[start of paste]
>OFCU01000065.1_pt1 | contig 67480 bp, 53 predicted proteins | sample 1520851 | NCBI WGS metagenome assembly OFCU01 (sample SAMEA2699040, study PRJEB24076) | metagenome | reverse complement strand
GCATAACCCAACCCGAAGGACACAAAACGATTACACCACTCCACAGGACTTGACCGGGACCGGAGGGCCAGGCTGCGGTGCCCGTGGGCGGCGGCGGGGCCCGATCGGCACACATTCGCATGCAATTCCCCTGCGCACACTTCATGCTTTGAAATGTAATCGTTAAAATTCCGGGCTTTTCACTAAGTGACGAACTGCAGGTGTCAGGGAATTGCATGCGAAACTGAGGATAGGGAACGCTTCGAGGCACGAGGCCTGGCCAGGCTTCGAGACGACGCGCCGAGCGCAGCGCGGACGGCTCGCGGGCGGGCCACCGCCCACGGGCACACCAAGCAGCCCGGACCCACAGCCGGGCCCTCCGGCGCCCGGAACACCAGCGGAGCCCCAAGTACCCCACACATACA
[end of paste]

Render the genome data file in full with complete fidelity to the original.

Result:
>OFCU01000065.1_pt1 | contig 67480 bp, 53 predicted proteins | sample 1520851 | NCBI WGS metagenome assembly OFCU01 (sample SAMEA2699040, study PRJEB24076) | metagenome | reverse complement strand
GCATAACCCAACCCGAAGGACACAAAACGATTACACCACTCCACAGGACTTGACCGGGACCGGAGGGCCAGGCTGCGGTGCCCGTGGGCGGCGGCGGGGCCCGATCGGCACACATTCGCATGCAATTCCCCTGCGCACACTTCATGCTTTGAAATGTAATCGTTAAAATTCCGGGCTTTTCACTAAGTGACGAACTGCAGGTGTCAGGGAATTGCATGCGAAACTGAGGATAGGGAACGCTTCGAGGCACGAGGCCTGGCCAGGCTTCGAGACGACGCGCCGAGCGCAGCGCGGACGGCTCGCGGGCGGGCCACCGCCCACGGGCACACCAAGCAGCCCGGACCCACAGCCGGGCCCTCCGGCGCCCGGAACACCAGCGGAGCCCCAAGTACCCCACACATACA